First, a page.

Using physician’s prescribing preference as an instrumental variable in comparative effectiveness research

Zhang, Lisong (2023) Using physician’s prescribing preference as an instrumental variable in comparative effectiveness research. PhD thesis, University of Glasgow.

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Comparative effectiveness research (CER) studies using non-randomised study designs sometimes employ instrumental variables (IVs) to address the problem of unmeasured confounding. Physician’s prescribing preference (PPP) is a commonly used IV in this context and had been shown to have utility in many CERs. However, these IVs are generally used as a supplementary method rather than the main analytical strategy. In this thesis, I aim to test the validity of PPP IVs, including an evaluation of the different ways they can be constructed to help promote their more widespread use in CER.

This thesis consists of a range of underpinning methodological approaches, including a literature review summarising applied and simulation studies between 2005 and 2020 that use PPP IV in CER; applied CERs using PPP IV in studies utilising routinely-collected health datasets; target trial emulation approaches based on benchmarking from a randomised clinical trial; and simulation studies to test the performance of PPP IV in multiple CER settings.

My literature review provides guidance on the further use of physician’s prescribing preference as instrumental variables in comparative effectiveness research. It highlighted that practical use of PPP needs to consider the findings from simulation studies in the area. In my empirical chapters, I provide strong evidence that PPP is a valid IV approach for conducting CERs using non-randomised study designs. I found that constructing PPP using longer prescription histories generally produces stronger instruments, which in turn leads to greater precision in estimation of treatment effects. In practice, validation of assumptions is crucial for the utility of IVs in CER. In my applied research, I found strong real-world evidence that supports diazepam is associated with lower risk of rehospitalisation and mortality due to the alcohol intoxication and harmful than chlordiazepoxide; that disulfiram is superior to acamprosate in terms of preventing alcohol dependence-related hospitalisations; and that sulfonylureas (SU) performs better than dipeptidyl peptidase-4 inhibitor (DPP-4 inhibitor) in reducing HbA1c levels as the second-line treatment for Type-2 diabetes patients. In my simulation studies, I found PPP IV, when unmeasured confounding exists, can produce less biased estimates of treatment effects than conventional multivariable regressions that only adjust for measured confounding variables, albeit with lower statistical power. The simulations also show PPP IV has potential in alleviating noncollapsibility in non-linear IV approaches.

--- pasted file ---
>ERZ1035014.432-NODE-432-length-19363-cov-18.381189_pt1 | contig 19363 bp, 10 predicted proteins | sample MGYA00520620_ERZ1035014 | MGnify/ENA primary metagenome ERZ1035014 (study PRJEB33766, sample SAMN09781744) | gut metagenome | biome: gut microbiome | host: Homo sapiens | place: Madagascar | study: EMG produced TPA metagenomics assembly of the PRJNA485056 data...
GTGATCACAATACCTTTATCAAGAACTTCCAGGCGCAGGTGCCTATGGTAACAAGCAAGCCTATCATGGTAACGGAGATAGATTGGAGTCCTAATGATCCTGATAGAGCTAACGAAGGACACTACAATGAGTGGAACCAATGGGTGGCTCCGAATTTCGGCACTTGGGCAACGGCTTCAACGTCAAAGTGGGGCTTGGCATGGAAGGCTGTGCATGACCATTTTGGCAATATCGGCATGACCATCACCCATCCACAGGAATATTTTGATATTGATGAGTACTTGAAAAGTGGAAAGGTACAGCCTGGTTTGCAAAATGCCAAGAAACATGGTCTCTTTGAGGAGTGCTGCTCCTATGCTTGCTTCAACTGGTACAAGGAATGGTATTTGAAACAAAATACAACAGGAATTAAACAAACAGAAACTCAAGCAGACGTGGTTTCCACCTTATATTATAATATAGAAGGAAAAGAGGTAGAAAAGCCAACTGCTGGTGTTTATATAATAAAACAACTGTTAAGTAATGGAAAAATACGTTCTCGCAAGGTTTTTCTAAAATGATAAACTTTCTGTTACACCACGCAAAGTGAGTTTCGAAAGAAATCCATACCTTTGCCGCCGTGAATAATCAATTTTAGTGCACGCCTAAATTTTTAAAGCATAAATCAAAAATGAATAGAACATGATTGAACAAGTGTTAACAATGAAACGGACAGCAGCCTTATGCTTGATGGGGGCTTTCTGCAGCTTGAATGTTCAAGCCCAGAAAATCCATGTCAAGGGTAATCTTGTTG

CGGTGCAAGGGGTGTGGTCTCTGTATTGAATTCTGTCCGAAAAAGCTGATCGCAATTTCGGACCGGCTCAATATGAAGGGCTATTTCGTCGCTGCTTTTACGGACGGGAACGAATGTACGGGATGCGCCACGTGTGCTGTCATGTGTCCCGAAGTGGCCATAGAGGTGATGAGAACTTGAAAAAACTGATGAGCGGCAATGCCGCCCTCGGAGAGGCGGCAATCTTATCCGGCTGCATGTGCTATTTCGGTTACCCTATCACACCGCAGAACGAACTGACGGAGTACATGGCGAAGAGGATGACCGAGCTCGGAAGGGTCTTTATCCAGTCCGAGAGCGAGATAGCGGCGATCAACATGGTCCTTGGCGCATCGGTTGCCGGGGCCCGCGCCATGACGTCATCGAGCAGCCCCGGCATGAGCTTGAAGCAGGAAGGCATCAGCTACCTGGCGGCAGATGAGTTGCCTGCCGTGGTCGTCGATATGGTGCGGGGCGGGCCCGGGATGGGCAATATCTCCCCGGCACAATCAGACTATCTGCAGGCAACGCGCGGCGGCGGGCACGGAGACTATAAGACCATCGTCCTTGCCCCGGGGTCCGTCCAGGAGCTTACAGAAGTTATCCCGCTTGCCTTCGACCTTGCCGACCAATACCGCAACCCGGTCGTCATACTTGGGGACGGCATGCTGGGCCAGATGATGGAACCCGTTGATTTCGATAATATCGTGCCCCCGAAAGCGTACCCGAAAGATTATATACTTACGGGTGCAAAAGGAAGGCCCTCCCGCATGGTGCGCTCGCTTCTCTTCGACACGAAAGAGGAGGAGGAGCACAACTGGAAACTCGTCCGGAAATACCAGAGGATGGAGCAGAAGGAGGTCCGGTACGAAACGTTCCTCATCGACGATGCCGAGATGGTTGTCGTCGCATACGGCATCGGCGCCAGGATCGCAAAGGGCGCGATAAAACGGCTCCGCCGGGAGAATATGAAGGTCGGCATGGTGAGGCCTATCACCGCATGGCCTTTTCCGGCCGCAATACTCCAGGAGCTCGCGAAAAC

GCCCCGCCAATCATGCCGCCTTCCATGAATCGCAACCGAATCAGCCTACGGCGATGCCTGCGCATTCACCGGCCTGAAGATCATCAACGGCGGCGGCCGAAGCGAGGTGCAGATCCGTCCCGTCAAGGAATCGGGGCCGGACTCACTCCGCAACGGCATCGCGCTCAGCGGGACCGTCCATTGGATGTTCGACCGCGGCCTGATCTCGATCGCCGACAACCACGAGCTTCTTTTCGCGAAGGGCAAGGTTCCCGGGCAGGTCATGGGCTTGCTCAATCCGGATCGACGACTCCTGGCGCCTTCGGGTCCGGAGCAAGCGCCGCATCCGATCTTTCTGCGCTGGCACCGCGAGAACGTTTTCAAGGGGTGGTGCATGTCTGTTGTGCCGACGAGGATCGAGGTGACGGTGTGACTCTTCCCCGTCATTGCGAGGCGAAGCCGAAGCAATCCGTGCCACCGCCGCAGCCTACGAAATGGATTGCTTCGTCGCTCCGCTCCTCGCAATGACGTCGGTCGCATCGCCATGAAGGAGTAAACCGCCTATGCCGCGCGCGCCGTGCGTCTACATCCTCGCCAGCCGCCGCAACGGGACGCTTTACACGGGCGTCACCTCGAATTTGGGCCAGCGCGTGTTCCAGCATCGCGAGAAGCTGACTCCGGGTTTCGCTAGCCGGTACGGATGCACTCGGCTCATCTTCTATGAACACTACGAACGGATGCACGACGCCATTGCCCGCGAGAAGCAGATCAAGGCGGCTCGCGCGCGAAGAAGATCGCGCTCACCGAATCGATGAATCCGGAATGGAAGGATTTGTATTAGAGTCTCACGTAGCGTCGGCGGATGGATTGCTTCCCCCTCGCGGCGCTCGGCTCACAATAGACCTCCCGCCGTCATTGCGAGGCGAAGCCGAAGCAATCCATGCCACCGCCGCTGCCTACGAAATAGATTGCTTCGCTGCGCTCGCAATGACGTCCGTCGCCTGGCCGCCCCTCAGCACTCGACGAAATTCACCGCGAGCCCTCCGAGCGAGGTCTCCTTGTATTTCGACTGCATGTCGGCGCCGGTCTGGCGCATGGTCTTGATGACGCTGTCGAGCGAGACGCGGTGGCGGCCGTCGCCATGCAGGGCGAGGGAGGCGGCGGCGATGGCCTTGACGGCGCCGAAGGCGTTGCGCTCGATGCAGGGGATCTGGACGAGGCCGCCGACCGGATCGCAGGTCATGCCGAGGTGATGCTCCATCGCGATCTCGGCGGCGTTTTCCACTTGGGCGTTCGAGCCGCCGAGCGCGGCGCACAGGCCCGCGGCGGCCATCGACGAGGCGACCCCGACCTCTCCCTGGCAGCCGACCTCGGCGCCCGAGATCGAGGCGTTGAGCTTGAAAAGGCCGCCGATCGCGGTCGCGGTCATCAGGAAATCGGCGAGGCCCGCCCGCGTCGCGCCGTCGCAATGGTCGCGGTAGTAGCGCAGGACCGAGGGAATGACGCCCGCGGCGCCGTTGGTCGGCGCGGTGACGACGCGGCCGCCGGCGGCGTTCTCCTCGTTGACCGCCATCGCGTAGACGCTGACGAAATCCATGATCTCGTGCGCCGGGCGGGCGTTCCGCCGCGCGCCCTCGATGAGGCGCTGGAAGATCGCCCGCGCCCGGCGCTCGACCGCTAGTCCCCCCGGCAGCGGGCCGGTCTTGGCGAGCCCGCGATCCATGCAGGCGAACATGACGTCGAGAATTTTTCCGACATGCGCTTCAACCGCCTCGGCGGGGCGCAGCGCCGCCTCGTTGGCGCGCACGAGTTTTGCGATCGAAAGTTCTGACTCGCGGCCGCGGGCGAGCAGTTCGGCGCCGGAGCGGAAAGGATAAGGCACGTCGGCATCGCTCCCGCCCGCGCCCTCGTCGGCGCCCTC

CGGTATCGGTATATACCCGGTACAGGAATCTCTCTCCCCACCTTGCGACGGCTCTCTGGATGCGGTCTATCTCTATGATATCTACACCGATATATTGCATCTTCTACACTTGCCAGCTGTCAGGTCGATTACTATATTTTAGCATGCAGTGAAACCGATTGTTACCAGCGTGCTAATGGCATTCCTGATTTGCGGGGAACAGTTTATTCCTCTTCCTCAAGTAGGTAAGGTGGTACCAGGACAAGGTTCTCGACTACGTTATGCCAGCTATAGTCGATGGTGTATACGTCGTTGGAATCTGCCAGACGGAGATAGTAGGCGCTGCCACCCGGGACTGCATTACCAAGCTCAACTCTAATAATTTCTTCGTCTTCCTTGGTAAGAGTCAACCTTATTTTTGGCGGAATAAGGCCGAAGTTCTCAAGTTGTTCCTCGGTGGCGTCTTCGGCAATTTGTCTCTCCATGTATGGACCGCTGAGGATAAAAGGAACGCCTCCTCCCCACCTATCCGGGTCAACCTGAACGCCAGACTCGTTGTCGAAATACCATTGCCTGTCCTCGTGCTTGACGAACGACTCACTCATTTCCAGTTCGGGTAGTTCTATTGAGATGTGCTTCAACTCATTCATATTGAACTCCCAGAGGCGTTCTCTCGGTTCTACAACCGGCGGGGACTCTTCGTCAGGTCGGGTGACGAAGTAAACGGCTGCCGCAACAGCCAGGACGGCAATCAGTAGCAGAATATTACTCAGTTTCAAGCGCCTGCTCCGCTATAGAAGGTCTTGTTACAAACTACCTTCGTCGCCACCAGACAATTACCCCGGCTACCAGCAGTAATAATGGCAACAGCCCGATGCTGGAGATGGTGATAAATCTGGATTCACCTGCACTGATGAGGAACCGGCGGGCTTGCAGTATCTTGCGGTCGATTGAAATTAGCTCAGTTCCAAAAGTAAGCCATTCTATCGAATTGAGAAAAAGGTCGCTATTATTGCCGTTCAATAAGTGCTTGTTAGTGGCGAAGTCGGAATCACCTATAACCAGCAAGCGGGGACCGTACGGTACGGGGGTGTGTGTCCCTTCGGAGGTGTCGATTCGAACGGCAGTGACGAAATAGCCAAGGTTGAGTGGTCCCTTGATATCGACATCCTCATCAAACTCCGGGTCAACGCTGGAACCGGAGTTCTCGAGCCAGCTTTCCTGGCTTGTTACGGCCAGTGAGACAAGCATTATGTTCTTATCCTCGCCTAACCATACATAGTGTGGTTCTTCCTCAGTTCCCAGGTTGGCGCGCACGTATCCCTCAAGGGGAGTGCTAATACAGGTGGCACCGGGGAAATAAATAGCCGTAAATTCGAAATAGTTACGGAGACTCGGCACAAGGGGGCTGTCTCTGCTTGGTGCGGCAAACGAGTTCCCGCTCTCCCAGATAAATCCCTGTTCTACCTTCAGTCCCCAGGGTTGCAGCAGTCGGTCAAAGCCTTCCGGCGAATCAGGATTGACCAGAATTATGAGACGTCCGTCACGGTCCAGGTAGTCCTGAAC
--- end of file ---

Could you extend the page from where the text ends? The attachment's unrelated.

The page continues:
Findings from this thesis indicate that PPP IVs can be valid IVs and reduce unmeasured confounding in observational CER studies. However, I have found that there is room for improvement in the application of PPP IV in CER studies; researchers need to pay more attention on validating IV assumptions and carefully consider how different formulations of PPP IVs can be applied in order to improve the quality of statistical inference. Future applied PPP IV research should consider findings from relevant simulation studies to inform study designs and analysis plans. Conversely, one also needs information on PPP IVs from empirical studies to inform future simulation study design and to gain further knowledge from triangulation between applied and simulation findings. Many of my thesis findings can be generalised to the use of non-PPP IV approaches in CER.

Item Type: Thesis (PhD)
Qualification Level: Doctoral
Subjects: H Social Sciences > HA Statistics
R Medicine > RA Public aspects of medicine
Colleges/Schools: College of Medical Veterinary and Life Sciences > School of Health & Wellbeing > Health Economics and Health Technology Assessment
Supervisor's Name: Lewsey, Professor Jim and McAllister, Professor David
Date of Award: 2023
Depositing User: Theses Team
Unique ID: glathesis:2023-84016
Copyright: Copyright of this thesis is held by the author.
Date Deposited: 09 Jan 2024 09:07
Last Modified: 09 Jan 2024 10:41
Thesis DOI: 10.5525/gla.thesis.84016

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